Should Nurses even ‘Treat’ Obesity?
It’s constantly in the news and media. It divides opinion across society. Even the very definition of the word is contentious. Obesity is front and centre of healthcare concerns in the 21st century, there is no escaping it.
Gov.uk estimates that cost of obesity to wider society is £27bn per year, around one quarter (23%) of the NHS budget in 2015/16. In England, the proportion who were categorised as obese increased from 13.2% of men in 1993 to 26.9% in 2015 and from 16.4% of women in 1993 to 26.8% in 2015. The rate of increase has slowed down since 2001, although the trend is still upwards. The prevalence of obesity is similar among men and women, but men are more likely to be overweight. It is estimated that obesity is responsible for more than 30,000 deaths each year.
The National Obesity Forum describe themselves as a “group of health professionals and specialists who are sickened by the appalling obesity epidemics in the country – particularly the one which affects children – and are determined to do what we can to reverse the situation.” They put pressure on the government and seek to influence policy in order to achieve their objectives. The also state that “Only 10% of our time is spent on ” lobbying “. By far the greatest proportion [some 70%] is aimed at persuading those of our fellow professional to treat obesity as a disease.” The provide a care plan for treating obesity which can be found here.
This statement gets to the very heart of this article. We don’t pose the question “Should nurses treat obesity?” in order to be inflammatory, but it seems, to us, a genuinely reasonable question. It’s a bit of a mind bender when you think about it. Obesity, in the UK, means you have a BMI of 30 or over. You are “overweight” if you have a BMI of 25 or over. You can calculate your BMI here. So, you’ve been diagnosed, right?
Well, this is just the problem. Obesity, like cancer, isn’t just one thing? The weight gain appears to be the symptom of the problem as opposed to the problem itself. So weight loss, like tumor removal, may only see short term benefits if the cause is not addressed.
So, if we are really going to attempt to help people who are classed as obese, we must have the training, time and resources to properly assess, plan, implement and evaluate care for obese patients. However, the causal factors for one persons obesity may vary widely when compared to another. From socioeconomic factors to mental health conditions, medications, genetics and comorbidities the potential list of causal factors is vast. So where do you even start? How do you even address the issue, if at all?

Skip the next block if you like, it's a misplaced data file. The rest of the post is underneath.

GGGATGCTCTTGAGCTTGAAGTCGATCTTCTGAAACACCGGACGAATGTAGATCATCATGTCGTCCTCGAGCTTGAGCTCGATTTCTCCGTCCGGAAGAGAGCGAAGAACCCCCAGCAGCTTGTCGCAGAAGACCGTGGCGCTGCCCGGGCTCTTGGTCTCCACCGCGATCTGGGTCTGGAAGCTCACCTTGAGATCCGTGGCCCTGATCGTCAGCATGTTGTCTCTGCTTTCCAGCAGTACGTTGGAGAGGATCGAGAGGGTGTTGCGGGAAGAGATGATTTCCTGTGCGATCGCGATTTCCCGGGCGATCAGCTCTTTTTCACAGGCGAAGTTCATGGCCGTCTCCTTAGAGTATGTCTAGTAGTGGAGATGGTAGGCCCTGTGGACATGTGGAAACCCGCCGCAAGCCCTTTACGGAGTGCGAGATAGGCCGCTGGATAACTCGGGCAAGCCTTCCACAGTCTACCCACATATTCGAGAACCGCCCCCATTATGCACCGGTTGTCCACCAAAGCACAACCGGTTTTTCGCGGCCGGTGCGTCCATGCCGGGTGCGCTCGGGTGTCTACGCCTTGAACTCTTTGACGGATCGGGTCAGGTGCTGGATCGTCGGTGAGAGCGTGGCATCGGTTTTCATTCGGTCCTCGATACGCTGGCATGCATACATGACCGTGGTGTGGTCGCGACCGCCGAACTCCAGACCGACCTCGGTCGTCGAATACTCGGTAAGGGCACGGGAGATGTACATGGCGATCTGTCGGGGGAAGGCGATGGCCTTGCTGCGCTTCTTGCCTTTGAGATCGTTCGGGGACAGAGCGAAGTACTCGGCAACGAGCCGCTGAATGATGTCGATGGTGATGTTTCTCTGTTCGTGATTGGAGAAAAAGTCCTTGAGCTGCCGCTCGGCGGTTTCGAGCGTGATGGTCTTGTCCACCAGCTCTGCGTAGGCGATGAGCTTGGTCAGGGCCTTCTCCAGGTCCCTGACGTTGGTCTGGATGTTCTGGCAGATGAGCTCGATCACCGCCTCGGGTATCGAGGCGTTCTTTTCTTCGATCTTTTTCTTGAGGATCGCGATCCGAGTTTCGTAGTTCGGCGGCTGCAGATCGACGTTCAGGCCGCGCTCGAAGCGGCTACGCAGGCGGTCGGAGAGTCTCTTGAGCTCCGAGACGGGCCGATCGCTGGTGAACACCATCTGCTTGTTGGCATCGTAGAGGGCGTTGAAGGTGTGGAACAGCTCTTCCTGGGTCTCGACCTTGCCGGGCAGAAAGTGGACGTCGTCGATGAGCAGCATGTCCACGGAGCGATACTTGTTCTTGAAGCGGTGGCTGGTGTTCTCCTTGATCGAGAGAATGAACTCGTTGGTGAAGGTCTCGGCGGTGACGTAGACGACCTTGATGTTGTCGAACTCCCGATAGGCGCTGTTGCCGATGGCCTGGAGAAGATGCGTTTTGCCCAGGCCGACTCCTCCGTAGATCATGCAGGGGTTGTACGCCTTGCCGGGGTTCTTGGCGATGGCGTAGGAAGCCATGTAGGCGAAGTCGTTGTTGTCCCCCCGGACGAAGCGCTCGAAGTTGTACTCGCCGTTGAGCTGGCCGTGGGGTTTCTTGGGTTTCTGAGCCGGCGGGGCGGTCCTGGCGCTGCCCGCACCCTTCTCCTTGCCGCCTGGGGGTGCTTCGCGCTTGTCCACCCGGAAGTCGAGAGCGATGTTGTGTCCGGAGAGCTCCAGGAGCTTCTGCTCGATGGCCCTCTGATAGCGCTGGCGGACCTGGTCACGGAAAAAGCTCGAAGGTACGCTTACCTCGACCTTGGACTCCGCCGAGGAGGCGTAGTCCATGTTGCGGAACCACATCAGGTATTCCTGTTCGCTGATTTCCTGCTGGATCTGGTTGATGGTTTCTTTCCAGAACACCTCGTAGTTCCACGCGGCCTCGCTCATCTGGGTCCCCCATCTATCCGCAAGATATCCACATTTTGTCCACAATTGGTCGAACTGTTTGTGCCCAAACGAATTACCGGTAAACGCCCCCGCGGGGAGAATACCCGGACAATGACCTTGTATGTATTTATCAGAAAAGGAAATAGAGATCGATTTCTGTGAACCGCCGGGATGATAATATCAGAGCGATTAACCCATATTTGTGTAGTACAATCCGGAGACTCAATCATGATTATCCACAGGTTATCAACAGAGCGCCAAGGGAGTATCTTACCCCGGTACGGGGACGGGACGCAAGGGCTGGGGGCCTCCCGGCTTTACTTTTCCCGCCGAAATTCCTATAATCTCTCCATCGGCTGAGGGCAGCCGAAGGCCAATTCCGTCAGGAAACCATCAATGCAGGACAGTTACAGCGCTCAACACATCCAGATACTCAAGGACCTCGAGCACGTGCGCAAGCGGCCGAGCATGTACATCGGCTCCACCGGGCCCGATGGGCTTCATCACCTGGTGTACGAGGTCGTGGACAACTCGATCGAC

Another factor to consider is simply one of perspective. How a person perceives themselves is often different to the perception others have of them. In a BBC News article Dr Stuart Flint, a senior research fellow in public health and obesity at Leeds Beckett University, said overweight people were routinely discriminated against and stigmatised – or “fat shamed” – in the media, school, the workplace and even by health professionals. He argues that the way people – including clinicians – view and talk about obesity “massively” needs to change. This gets us thinking even more about how to start talking to people about their weight. Once you start such a conversation you need to be sure you know how to continue it. Dr Flint also states “It’s suggested to us that people can reduce their weight very quickly and that’s clearly not the case,”.
As nurses, considering the potential perspectives of others is often considered a key skill in building a relationship with your patients. So, what if your patient is positively proud of their weight? Across many countries in the world there is a “Fat Pride” movement which seeks to gain “Fat Acceptance” for overweight people.
As the video shows, views on obesity come from both ends of the spectrum. This is also why we ask not “How do nurses treat obesity?” but “Should nurses treat obesity?”. The blog of the lady in the video can be found here. Sadly it would appear that the pressure of kicking against the tide of public opinion got too much for this activist and she no longer blogs.
So we know that obesity in itself is not a treatable condition, but the many various causes may be addressed. We know that the perception of obesity and being overweight varies widely across society, which means there is unlikely to be universal consensus on whether, on a personal level, it is even a problem. There is little doubt that the verdict is in on the health implications of being overweight, but there are varying degrees of healthiness amongst those who are considered obese, which means the treatment of obesity itself will vary in priority when treating patients. So, as nurses how do we even begin to address this, if at all?
We don’t have the answers. We’re genuinely interested in starting a discussion on this one.